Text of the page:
Now what I have been trying to get at in my life-time is that in the vast majority of instances a prisoner is bound to take his place again in society. He can either be prepared for that obligation in a manner that will deter him from being a future menace, and make him a useful member, or he can be so treated during his incarceration that when he gets out again he will be a positive evil and tenfold more troublesome than before. My position on the problem is that criminals are prepared for a return to society neither by brutality and harshness, nor by sentimental, slushy treatment. My program has been to find out what good qualities• the prisoner has and to work on those qualities until his point of view toward life has been changed.
Thomas Mott Osborne died on October 20, 1926, while returning home from an evening at the theater.
Lithgow Osborne (b. Apr. 2, 1892) was the third son of Thomas Mott Osborne. When he was in the middle of his senior year at Harvard, Joseph C. Grew snapped him up for an assignment in the U.S. Embassy in Berlin. That was 1914, when American overseas staffs were expanding rapidly to deal with the repercussions of the European War. As private secretary to Ambassador James W. Gerard, and later as third secretary of the embassy, Lithgow Osborne was plunged into the diplomatic and social life of wartime Germany. His journals recount the excitement and the routine between 1915 and 1917. Shortly before President Wilson broke relations with Germany, Osborne was transferred to the American Legation in Havana. Because of his familiarity with European affairs he was soon returned to the Continent as Secretary of the American Legation in Copenhagen. There he met Countess Lillie Raben-Levetzau, whom he married. They had three sons: Richard, Lithgow Devens and Frederick Raben-Levetzau.
After the Paris Peace Conference Osborne returned to Washington, D.C. He worked within the State Department for a few years but resigned to cut a new career as a publisher. At Harvard Osborne had excelled in English and been elected to the Crimson. In 1922 he became the vice-president and editorial writer of the Auburn Citizen-Advertiser. A decade later he was back in government when Governor Herbert H. Lehman appointed him Commissioner of Conservation. After another ten years he departed Albany for Washington and a desk in the Office of Strategic Services (OSS). Late in the war, when Lehman was shaping the United Nations Relief and Rehabilitation Administration (UNRRA), Osborne joined his staff. A little later, President Roosevelt made Osborne. Ambassador to Norway, a post he held until May, 1946.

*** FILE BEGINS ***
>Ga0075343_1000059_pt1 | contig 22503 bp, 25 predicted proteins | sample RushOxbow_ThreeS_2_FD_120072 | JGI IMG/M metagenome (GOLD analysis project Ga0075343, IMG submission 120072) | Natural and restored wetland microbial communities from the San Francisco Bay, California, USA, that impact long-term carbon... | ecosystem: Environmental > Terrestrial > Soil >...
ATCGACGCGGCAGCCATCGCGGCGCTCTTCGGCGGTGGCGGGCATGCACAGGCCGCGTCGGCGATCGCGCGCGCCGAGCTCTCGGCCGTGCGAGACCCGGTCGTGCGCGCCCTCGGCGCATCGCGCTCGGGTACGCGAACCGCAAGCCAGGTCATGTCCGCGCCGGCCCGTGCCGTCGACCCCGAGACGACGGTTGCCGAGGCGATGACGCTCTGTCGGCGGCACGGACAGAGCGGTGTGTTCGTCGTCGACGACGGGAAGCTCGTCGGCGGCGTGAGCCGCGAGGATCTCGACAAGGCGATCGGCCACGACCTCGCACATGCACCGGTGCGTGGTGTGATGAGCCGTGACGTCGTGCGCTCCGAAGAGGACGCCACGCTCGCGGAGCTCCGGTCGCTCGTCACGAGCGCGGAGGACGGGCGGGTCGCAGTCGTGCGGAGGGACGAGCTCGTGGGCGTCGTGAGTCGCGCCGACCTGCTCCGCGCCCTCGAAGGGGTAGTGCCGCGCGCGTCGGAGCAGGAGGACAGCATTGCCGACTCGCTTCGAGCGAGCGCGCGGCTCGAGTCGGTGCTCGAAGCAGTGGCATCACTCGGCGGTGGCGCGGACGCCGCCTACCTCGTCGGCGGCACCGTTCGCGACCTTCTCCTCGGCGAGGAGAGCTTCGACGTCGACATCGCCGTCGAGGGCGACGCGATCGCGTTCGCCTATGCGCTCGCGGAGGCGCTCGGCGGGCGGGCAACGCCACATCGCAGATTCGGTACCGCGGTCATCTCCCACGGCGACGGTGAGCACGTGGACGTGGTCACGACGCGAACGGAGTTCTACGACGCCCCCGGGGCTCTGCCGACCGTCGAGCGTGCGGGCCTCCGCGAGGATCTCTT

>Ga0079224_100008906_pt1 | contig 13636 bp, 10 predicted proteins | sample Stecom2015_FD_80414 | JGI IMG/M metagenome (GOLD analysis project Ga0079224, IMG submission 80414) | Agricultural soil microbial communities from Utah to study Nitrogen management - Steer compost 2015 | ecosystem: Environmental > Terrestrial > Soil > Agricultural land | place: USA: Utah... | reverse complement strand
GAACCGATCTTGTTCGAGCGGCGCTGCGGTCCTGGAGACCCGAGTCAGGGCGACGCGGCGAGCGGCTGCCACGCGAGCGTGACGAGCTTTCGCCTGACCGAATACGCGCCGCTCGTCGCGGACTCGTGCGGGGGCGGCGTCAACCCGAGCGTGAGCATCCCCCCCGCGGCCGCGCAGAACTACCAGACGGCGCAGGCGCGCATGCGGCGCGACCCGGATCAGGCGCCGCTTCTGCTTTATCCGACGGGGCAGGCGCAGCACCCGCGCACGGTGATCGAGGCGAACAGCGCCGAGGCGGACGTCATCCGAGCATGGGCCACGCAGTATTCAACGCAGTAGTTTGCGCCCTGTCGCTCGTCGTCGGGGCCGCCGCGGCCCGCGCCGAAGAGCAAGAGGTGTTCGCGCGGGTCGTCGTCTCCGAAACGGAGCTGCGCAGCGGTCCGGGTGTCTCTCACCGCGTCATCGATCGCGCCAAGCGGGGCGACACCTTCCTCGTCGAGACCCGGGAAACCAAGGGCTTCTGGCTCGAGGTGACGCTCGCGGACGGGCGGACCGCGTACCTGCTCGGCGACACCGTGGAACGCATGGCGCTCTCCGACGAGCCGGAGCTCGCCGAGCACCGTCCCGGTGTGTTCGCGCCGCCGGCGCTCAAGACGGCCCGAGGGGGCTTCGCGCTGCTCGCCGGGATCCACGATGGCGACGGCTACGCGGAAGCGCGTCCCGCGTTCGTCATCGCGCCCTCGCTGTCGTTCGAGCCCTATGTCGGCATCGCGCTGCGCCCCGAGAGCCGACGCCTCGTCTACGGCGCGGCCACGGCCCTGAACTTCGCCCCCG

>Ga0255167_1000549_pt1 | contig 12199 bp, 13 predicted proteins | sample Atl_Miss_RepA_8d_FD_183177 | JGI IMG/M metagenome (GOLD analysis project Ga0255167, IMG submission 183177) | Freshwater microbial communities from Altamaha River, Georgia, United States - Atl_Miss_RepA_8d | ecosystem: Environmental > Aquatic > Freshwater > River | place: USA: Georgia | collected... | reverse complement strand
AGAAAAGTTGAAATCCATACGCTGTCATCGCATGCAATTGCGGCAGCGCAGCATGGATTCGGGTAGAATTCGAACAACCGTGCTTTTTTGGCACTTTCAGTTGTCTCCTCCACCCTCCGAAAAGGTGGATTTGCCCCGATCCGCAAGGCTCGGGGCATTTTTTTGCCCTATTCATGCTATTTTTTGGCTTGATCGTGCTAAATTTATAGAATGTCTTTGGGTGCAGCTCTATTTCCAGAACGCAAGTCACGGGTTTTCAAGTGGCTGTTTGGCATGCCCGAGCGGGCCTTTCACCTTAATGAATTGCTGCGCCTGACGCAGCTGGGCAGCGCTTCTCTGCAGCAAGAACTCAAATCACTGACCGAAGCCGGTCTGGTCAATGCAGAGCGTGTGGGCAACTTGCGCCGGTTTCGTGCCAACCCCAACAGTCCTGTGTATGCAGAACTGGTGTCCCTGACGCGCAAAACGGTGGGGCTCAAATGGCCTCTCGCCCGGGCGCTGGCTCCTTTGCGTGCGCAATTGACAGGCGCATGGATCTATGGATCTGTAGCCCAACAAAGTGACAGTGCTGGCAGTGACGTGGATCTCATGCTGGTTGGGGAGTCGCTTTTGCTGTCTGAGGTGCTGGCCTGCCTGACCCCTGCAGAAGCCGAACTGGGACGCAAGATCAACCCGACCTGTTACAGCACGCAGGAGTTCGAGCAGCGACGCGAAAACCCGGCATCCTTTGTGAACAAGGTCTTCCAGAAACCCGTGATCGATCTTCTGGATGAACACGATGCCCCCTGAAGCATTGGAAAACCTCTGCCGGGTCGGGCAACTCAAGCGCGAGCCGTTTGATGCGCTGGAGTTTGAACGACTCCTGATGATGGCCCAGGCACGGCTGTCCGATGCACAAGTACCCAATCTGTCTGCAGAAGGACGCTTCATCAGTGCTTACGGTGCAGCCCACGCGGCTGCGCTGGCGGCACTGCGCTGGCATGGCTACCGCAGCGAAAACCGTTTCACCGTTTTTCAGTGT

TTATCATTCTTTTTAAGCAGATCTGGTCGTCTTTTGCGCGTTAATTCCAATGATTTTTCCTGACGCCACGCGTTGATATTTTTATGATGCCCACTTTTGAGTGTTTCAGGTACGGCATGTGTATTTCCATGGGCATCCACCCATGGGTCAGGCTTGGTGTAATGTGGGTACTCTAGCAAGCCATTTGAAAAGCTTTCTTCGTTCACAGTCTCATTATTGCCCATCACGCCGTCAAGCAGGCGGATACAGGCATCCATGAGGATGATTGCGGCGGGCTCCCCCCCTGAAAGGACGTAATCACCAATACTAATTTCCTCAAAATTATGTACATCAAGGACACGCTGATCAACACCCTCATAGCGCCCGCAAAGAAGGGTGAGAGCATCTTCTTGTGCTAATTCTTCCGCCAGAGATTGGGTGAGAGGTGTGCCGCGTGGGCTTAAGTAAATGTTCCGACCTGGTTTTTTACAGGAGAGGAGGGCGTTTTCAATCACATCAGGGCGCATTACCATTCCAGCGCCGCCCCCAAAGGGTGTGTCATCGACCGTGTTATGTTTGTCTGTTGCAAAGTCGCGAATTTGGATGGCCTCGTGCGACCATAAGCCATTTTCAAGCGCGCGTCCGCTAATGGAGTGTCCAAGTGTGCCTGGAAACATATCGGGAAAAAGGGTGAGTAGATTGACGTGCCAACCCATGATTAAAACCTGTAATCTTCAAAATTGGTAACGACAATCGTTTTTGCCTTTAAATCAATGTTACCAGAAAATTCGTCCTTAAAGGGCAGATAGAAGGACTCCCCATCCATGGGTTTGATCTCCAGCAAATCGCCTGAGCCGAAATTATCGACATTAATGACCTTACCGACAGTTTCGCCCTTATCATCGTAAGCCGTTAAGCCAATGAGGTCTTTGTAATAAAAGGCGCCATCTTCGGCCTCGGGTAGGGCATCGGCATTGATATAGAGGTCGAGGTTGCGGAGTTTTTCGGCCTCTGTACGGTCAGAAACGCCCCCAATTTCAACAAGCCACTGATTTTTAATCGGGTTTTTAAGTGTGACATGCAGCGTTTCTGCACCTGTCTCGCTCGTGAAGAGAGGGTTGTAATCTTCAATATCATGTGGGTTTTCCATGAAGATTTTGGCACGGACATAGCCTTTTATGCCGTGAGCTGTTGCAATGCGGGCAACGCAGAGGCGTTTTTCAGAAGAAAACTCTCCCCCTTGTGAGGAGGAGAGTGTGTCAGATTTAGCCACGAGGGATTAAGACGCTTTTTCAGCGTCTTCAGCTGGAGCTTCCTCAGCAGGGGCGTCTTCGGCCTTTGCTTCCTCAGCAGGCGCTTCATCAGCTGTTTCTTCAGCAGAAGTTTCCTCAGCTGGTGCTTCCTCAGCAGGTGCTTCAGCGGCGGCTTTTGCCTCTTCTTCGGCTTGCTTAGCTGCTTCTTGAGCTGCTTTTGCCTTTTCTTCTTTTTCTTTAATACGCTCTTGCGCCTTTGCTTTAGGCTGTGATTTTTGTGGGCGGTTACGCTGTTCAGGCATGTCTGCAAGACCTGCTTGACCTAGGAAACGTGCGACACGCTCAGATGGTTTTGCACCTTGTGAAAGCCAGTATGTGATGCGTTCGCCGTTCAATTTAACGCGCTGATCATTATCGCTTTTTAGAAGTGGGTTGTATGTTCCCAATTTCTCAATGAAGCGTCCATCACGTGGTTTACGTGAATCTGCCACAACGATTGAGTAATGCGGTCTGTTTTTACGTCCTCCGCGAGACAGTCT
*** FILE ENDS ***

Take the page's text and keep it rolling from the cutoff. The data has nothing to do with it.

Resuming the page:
For several years after his return from Oslo Lithgow Osborne was chairman of the board of trustees for the American-Scandinavian Foundation. In 1954 he helped draft the original Declaration of Atlantic Unity, which was both a statement of purpose and an agency designed to bolster the North Atlantic Treaty Organization (NATO). A second Declaration of Atlantic Unity (1962) was sponsored by 270 American and European statesmen, some of whose correspondence is present in the collection.
Non-correspondence materials in the collection mostly relate to members of the Osborne family who have been described here, but there is an abundance of letters from other relatives and business acquaintances. A list of important correspondents is found in the description, which follows, and the accompanying genealogical charts will help in the identification of secondary figures in the family.
Osborne Family (A) - John Hall Osborne and offspring Osborne Family (B) - Thomas Mott Osborne and offspring Coffin family Devens family Garrison family Harris family Mott family Pelham family Storrow family Wright family Yarnall family
From the guide to the Osborne Family Papers, 1786-1968, 1880-1925, (Special Collections Research Center, Syracuse University Libraries)
|creatorOf||Osborne Family Papers, 1786-1968, 1880-1925||Syracuse University. Library. Special Collections Research Center|
|Place Name||Admin Code||Country|
|New York (State)|
|Cayuga County (N.Y.)|
|New York State|